Melissa Orme, Ph.D. received her Bachelor of Science, Master of Science, and Doctorate degrees in Aerospace Engineering at the University of Southern California. Prior to joining The Boeing Company, her career had been divided between academia and small business. On the academic front, she worked as a Professor at UCI for twelve years, where she rose to the rank of Full Professor. Dr. Orme belongs to that small group of engineers who have participated ‘hands-on’ in the field of Additive Manufacturing before the term or even the industry of “Additive Manufacturing” existed. She was an early pioneer in the field of 3D printing of metallic parts resulting in 15 US patents relevant to 3D printing, which are concerned with novel AM methods with molten metal micro-droplets, novel methods of customizing the size distribution of metallic powders, and high speed direct circuit board printing.
Prior to her current position, she served as CTO of Morf3D for four years. Morf3D is a company that is focused on Additive Manufacturing of metallic components primarily for the Aerospace and Defense Industry. In that capacity she oversaw the company’s AM development programs for small lot production, which includes new material parameter development, novel AM design implementation, component validation and qualification.
Currently serving as Vice President of Boeing Additive Manufacturing, Melissa will continue to grow and scale additive manufacturing capabilities and help to rapidly expand understanding of the unique features that 3D printing can bring to our factories and production lines while improving safety and quality. She will drive application scalability for existing products, and mature technology for future franchise platforms across Boeing Commercial Airplanes, Boeing Defense, Space and Security and Boeing Global Services.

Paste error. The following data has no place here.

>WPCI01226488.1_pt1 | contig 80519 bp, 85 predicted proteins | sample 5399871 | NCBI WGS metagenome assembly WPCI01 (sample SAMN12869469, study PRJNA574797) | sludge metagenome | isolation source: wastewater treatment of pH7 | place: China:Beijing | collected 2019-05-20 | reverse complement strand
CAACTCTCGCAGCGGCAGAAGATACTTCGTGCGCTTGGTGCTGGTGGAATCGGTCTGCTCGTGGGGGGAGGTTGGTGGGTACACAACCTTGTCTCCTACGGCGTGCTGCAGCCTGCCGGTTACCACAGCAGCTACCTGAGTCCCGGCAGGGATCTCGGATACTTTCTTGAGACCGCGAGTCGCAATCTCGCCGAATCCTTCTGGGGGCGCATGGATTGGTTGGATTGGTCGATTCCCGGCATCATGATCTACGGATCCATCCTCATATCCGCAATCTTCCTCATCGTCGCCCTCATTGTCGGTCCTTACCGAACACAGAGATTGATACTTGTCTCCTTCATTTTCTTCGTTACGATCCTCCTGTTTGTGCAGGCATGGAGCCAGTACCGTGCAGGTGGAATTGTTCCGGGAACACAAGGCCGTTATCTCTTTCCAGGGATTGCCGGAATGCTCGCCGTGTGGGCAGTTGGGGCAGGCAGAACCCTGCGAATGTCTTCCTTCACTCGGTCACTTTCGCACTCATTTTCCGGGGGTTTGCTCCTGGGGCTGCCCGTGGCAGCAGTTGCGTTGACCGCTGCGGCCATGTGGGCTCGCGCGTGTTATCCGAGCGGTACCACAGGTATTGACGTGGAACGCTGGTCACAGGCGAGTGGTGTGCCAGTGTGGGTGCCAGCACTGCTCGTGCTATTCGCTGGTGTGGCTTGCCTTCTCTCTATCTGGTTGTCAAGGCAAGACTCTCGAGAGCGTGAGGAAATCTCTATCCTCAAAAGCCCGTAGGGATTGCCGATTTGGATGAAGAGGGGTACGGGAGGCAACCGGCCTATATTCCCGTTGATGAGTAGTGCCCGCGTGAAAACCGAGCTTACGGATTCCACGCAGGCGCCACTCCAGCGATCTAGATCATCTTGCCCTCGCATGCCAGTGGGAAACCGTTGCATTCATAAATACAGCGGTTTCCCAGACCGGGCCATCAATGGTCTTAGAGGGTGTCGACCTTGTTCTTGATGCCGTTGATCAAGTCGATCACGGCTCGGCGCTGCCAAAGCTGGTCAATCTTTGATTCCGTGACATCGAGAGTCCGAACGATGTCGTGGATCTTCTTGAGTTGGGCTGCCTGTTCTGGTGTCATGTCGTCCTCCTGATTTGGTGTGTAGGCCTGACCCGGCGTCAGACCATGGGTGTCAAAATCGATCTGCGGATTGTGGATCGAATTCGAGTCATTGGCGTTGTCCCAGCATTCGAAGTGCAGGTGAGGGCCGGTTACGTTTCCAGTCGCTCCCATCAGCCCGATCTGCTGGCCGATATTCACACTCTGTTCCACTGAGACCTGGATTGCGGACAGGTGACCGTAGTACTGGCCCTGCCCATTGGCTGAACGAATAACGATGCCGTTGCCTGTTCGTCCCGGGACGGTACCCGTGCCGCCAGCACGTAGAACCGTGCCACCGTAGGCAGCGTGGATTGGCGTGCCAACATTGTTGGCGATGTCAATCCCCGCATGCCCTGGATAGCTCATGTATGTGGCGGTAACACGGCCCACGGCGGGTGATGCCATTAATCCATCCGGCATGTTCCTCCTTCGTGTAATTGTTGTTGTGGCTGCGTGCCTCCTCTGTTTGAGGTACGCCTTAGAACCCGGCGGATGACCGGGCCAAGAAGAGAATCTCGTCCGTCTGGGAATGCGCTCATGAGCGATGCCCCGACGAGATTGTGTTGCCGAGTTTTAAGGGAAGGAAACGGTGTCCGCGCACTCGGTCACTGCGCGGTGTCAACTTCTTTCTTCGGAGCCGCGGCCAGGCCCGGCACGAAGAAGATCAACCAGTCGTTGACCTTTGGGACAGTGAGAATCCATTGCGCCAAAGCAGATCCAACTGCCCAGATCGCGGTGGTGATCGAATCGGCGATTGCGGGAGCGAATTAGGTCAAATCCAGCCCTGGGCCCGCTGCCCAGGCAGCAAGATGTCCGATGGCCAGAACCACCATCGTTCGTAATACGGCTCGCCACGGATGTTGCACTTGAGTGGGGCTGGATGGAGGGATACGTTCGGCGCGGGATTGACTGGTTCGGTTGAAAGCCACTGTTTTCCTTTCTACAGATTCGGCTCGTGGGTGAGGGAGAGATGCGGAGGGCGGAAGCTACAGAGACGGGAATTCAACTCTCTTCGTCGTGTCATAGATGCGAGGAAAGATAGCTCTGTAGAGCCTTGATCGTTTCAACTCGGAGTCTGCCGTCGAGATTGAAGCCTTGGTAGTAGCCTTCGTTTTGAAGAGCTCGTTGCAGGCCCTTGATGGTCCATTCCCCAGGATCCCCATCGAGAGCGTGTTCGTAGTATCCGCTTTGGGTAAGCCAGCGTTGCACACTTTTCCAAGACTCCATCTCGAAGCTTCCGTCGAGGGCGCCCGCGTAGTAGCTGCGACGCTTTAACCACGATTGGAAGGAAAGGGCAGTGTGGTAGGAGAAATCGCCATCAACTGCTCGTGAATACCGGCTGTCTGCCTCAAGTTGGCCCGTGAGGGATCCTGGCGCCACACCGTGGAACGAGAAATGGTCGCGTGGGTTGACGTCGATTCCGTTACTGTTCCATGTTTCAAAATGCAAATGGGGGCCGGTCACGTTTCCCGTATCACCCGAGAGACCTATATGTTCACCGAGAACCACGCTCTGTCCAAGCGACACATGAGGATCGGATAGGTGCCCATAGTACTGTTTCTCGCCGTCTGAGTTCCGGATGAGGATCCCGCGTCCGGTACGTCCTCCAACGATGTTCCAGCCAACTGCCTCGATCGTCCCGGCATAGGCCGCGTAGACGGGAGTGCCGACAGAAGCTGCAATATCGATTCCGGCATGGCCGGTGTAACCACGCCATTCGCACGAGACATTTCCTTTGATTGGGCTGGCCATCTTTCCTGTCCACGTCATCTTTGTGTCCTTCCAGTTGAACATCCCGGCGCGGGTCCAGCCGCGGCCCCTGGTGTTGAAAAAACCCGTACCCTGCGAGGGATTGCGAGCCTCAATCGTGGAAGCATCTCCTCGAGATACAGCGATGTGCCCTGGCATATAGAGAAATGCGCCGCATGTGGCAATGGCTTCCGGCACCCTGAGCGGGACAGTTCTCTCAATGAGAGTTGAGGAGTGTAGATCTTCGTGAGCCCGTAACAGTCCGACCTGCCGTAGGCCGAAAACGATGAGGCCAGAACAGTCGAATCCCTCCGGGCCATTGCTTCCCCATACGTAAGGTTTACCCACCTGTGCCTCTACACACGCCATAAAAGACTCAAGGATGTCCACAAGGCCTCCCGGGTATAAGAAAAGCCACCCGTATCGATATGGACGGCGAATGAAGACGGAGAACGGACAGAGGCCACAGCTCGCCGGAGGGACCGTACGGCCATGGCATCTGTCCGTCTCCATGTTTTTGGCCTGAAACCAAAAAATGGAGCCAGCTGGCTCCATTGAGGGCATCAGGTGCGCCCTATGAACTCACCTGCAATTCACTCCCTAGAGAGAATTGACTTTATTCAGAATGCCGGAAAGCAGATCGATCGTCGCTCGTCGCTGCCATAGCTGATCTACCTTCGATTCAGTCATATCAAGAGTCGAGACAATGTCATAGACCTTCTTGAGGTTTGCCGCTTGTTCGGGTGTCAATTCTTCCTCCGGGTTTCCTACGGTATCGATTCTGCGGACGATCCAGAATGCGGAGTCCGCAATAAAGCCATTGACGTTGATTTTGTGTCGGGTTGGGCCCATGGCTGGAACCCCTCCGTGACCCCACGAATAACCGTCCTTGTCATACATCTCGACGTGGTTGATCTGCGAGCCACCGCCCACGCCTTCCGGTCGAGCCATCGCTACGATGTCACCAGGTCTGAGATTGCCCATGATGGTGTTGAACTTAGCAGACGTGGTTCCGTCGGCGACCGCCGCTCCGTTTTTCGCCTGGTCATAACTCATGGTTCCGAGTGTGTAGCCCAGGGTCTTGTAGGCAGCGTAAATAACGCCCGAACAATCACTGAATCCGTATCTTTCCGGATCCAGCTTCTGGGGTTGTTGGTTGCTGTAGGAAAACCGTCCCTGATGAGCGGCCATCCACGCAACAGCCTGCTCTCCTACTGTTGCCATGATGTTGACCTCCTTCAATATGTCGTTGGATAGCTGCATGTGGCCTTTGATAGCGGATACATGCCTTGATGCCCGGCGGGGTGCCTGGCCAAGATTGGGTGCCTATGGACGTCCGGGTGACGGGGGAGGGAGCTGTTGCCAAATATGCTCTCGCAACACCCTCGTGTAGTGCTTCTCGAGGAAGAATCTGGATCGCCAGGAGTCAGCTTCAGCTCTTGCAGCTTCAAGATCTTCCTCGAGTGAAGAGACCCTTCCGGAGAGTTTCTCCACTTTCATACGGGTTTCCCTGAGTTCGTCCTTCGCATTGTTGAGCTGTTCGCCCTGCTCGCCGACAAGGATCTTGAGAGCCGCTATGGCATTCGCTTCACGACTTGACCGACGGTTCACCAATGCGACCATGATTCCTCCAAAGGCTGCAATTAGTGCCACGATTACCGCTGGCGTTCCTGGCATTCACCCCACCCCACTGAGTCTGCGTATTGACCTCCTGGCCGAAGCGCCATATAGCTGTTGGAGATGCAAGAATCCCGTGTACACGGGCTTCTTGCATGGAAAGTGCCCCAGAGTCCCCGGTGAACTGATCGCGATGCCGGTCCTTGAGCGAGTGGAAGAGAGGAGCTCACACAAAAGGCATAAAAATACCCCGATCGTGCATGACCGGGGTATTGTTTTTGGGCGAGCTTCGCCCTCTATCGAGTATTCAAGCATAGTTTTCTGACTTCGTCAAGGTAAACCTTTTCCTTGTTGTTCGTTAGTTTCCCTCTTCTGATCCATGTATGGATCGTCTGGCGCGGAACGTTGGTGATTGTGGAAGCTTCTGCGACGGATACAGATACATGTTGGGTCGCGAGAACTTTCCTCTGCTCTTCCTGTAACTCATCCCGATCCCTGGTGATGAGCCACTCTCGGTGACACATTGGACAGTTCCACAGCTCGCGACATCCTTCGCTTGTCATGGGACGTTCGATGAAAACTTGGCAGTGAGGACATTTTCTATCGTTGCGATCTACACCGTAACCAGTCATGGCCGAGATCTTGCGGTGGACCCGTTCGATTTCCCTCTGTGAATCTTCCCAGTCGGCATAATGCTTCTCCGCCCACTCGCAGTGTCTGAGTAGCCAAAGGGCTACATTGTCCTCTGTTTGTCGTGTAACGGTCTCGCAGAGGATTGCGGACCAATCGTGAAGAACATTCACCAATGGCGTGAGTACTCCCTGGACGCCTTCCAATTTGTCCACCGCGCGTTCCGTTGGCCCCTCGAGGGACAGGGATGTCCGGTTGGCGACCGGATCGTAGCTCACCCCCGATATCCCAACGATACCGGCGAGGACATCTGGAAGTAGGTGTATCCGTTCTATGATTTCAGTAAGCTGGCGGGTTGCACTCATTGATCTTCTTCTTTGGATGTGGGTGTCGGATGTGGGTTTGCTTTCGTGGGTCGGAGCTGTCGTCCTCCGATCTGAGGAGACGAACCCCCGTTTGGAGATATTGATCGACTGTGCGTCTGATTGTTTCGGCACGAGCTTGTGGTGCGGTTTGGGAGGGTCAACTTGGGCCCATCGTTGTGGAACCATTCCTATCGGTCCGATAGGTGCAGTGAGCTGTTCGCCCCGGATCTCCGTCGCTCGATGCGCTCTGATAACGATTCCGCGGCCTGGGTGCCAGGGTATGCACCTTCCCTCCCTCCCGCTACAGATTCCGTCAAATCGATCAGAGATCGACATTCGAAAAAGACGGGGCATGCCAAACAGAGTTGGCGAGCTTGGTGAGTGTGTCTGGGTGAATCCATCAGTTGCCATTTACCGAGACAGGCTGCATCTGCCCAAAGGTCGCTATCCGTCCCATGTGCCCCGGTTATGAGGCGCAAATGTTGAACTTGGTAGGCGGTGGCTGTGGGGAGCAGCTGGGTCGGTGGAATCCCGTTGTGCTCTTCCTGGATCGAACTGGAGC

Title: Recent advances in the disruptive technology of additive manufacturing at Boeing
Additive Manufacturing offers numerous benefits in the aerospace sector including: light-weighting, part consolidation, on-demand manufacturing, faster time to market, and addressing pain points in supply chain, all of which leads to cost/fuel savings. More important than part-specific value added, additive manufacturing enables the opportunity to optimize the end product, not just the part within the product. This presentation discusses the challenges of full scale production of air-worthy additively manufactured hardware, and how Boeing is addressing these challenges, including the creation of the digital twin at every instance along our value stream, and the incorporation of this data into our digital thread to enable scale and quality. Finally, this talk will describe two case studies that illustrate the value added of additive manufacturing insertions in current Boeing platforms.